Today, we are thrilled to share an exclusive interview with Donna Vivino. Ms. Vivino portrays the role of Elphaba on the 1st National Tour of “Wicked”, a role which she was first the standby for, then was promoted to lead in November 2008. Previously, she understudied the leading role of Tracy Turnblad in “Hairspray” on Broadway. Check out her interview below!
What was your first professional acting job, and how did you get it? What did you learn from the experience?
My first professional acting job was on a Jello Pudding Pop commercial with Bill Cosby. I auditioned as a child for that commercial since I lived near NYC. I learned from that experience how important it is to be professional and to stay focused but still have fun! I was seven or eight years old at the time.
How did you come to audition for “Wicked”? How long was the audition process, and what did you have to do?
I had wanted to audition for the show for years but could never actually get an audition! Then one day my phone rang and I was asked if I would audition for Elphaba. I was given “The Wizard and I”, “Defying Gravity”, and a few scenes to learn. I went to the audition on a Tuesday morning in August at 11 am and by Friday of that week I was offered the position as standby for Elphaba on the first national tour.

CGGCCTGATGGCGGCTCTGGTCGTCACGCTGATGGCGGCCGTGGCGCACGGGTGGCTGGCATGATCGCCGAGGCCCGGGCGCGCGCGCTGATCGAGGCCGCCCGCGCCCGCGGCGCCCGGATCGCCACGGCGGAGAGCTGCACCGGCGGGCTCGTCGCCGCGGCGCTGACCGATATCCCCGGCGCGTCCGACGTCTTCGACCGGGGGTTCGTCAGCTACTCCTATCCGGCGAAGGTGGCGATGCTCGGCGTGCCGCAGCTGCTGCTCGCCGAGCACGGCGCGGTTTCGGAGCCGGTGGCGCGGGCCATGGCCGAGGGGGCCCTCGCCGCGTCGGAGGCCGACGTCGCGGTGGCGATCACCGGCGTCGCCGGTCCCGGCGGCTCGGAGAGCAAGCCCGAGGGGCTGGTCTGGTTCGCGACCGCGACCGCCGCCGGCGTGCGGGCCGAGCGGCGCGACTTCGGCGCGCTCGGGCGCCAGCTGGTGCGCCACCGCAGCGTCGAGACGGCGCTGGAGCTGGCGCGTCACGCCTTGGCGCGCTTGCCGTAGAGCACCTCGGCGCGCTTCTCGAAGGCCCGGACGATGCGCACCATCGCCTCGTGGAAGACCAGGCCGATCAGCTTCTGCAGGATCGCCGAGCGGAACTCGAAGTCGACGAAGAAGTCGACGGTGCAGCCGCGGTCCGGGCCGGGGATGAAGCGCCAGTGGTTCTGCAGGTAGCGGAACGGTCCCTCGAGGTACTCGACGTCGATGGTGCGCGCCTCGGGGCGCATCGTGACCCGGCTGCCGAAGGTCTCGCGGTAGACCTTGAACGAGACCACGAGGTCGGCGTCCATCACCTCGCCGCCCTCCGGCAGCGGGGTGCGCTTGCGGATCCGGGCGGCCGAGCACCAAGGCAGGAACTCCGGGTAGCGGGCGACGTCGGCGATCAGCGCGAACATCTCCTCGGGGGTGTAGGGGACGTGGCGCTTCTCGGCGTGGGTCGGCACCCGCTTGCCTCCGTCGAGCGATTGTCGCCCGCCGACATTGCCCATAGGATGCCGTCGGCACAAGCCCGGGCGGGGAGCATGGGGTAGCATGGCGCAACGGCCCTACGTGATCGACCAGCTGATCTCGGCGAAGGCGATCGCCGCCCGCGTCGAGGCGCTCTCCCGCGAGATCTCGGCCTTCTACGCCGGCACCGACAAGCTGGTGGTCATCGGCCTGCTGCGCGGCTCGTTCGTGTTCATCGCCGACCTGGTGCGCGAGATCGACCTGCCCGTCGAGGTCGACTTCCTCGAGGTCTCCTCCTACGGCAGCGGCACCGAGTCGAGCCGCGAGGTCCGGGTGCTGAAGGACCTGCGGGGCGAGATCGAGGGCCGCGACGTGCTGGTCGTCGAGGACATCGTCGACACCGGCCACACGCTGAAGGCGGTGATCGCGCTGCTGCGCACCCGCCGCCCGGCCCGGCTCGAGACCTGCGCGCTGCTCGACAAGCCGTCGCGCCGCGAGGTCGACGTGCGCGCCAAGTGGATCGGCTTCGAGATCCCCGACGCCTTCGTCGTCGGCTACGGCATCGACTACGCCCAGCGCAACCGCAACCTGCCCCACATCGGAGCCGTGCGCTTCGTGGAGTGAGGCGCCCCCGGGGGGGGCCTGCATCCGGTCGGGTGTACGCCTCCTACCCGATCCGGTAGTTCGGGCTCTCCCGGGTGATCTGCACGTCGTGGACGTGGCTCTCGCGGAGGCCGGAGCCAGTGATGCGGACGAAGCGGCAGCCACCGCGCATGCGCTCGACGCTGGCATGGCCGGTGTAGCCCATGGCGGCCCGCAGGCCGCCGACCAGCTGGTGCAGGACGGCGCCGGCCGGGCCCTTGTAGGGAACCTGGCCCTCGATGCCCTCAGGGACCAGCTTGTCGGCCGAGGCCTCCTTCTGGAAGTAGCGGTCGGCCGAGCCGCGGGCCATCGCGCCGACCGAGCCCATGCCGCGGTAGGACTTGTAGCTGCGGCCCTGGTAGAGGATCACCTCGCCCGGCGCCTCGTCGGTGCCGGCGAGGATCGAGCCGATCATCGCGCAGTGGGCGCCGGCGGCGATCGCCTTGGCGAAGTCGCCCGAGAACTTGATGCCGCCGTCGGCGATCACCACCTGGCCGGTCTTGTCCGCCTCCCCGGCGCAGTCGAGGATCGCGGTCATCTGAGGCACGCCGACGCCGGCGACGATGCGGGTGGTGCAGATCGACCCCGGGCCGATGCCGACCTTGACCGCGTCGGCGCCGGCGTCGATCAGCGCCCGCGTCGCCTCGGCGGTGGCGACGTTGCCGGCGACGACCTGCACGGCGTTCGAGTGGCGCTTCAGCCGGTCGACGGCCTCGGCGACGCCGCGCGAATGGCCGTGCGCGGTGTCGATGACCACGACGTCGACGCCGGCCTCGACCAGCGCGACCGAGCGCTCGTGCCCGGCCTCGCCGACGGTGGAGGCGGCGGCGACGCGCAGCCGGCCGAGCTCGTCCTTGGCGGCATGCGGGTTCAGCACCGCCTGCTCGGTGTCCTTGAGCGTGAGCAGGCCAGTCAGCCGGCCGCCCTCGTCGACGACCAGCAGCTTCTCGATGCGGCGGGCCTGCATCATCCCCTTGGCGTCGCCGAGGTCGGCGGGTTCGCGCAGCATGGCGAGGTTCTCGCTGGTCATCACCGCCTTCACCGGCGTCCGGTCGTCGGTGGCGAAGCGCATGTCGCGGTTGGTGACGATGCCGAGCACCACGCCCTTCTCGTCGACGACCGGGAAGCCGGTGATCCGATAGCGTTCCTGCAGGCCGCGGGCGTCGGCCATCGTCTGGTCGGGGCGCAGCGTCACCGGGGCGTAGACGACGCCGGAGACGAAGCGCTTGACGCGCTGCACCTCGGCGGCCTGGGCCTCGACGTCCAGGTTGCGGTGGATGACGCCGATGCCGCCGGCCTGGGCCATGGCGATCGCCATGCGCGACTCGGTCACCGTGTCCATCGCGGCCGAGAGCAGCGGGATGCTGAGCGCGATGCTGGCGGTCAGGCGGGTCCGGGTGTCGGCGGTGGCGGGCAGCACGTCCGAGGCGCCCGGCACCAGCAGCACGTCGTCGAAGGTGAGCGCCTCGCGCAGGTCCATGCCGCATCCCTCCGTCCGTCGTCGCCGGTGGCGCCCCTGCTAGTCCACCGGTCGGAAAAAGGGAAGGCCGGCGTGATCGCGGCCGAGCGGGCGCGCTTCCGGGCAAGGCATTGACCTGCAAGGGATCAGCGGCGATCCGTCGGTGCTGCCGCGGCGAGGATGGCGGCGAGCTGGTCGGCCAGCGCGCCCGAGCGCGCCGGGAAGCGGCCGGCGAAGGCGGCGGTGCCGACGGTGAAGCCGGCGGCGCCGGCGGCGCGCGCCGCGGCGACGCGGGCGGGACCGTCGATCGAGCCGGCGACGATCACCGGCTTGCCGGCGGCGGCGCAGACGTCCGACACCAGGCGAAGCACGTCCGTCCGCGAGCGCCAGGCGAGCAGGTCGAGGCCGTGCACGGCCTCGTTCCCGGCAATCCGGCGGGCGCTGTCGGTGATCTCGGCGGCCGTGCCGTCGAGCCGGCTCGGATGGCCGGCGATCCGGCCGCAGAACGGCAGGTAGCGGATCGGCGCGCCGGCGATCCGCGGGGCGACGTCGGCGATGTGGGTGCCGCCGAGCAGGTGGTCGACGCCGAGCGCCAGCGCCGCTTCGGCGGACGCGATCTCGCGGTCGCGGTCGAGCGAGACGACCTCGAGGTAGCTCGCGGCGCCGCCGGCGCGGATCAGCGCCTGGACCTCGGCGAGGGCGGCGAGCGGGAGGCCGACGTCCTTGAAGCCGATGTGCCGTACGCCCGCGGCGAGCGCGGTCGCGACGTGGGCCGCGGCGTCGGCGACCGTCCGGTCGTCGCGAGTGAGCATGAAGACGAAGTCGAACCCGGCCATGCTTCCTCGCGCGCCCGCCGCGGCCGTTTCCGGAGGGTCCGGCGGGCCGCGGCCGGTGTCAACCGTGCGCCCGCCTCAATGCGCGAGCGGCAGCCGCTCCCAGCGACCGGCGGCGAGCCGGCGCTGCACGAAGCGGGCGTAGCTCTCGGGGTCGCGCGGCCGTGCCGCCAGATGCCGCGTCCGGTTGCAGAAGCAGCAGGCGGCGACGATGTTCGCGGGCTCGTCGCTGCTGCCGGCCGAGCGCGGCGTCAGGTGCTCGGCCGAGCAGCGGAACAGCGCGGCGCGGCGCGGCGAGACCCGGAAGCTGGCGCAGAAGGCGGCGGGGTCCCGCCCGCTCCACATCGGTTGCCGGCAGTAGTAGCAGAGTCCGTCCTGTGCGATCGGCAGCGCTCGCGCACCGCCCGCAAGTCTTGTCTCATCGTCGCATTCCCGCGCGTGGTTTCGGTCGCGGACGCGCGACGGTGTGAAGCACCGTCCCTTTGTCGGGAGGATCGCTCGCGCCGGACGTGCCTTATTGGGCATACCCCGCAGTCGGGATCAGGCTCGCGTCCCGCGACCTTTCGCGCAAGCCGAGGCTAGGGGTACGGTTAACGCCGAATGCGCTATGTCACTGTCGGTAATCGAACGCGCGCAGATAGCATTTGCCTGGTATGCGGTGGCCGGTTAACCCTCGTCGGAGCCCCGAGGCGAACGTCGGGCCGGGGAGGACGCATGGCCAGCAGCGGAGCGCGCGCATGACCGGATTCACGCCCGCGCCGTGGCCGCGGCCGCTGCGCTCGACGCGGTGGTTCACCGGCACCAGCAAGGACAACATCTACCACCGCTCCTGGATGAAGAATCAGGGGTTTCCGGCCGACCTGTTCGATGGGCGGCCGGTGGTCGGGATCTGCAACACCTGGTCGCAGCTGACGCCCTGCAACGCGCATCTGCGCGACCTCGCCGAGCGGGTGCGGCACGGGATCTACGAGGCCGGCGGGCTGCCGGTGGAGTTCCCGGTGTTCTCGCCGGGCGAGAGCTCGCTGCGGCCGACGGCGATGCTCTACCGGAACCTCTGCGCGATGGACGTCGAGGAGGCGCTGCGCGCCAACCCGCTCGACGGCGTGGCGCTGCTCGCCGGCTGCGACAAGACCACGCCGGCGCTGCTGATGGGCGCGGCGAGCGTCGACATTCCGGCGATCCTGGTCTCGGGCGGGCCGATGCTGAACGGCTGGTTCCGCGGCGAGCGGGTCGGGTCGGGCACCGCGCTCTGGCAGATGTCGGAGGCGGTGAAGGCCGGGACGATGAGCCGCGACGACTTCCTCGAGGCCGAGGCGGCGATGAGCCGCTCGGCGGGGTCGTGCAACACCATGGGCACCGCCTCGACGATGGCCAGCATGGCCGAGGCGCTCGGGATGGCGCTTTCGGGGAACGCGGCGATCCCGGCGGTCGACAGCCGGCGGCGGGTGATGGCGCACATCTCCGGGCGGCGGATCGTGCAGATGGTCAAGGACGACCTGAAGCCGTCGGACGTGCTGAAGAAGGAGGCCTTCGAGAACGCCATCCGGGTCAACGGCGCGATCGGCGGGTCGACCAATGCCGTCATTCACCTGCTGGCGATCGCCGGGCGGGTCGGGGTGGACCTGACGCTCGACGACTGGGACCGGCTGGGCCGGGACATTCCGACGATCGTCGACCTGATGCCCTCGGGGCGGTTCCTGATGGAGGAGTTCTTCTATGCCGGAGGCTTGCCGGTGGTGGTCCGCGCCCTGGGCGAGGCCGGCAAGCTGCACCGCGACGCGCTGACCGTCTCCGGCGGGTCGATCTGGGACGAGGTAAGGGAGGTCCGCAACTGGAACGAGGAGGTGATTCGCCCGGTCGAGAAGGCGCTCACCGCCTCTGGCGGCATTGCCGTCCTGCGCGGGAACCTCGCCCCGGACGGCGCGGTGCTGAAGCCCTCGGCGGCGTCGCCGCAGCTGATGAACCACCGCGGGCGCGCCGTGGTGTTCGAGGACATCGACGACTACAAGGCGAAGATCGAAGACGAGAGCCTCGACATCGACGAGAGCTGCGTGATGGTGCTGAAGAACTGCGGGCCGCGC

What was your reaction when you found out you had been cast in the show?
I screamed with excitement and delight. And then I was like, “oh my goodness…how am I ever going to do this??”
How long was your initial rehearsal process for the show? What was it like?
I learned the role of Elphaba in about two weeks. The first week I worked in a rehearsal room with the stage manager, a CD with the music, and a dance captain. My stage manager and dance captain played all the other parts, and there I was in a room with a mirror and makeshift props pretending to be on the stage – it was crazy. In week two I got to rehearse on the stage, but still with just a dance captain and stage manager. At the end of that second week I had my dress rehearsal and that was pretty much it!
What was your first performance like as standby? How did you feel throughout the show?
My first performance was honestly a blur. It was a total and complete blur but it was an amazing experience. It was the day after Christmas and I found out 15 minutes before the time I would have to begin getting green so it happened very very fast. The tour was in St. Louis, MO at the time, so I will always have a special place in my heart for the Fox Theatre in St. Louis. The other crazy thing is that the Fox is one of the biggest theatres “Wicked” has ever played — so during my first show as Elphie, I was doing it in front of around 5000 people instead of the usual 2000 or 3000.
Did you take up any hobbies backstage as standby? How did you pass the time?
I caught up on the show “Lost” and am still a Lostie — can’t believe the series finale is coming up so soon. I sometimes worked out during the show with DVDs. But honestly, I watched a lot of movies and TV shows. I wish I could say I wrote an album or knitted a blanket, but I pretty much was a either a couch potato or a clutsy aerobic gal trying to follow the workout routines on my mini-DVD player.
What is your favorite part of the show to perform?
It used to be the scene in act one with Glinda when she sings “Popular”, and I still love that part of the show, but now my favorite thing is the final scene with Glinda when we sing and say goodbye to each other.
How did your promotion to lead come about? Did you have to audition again? What was your reaction when you were told you were being promoted?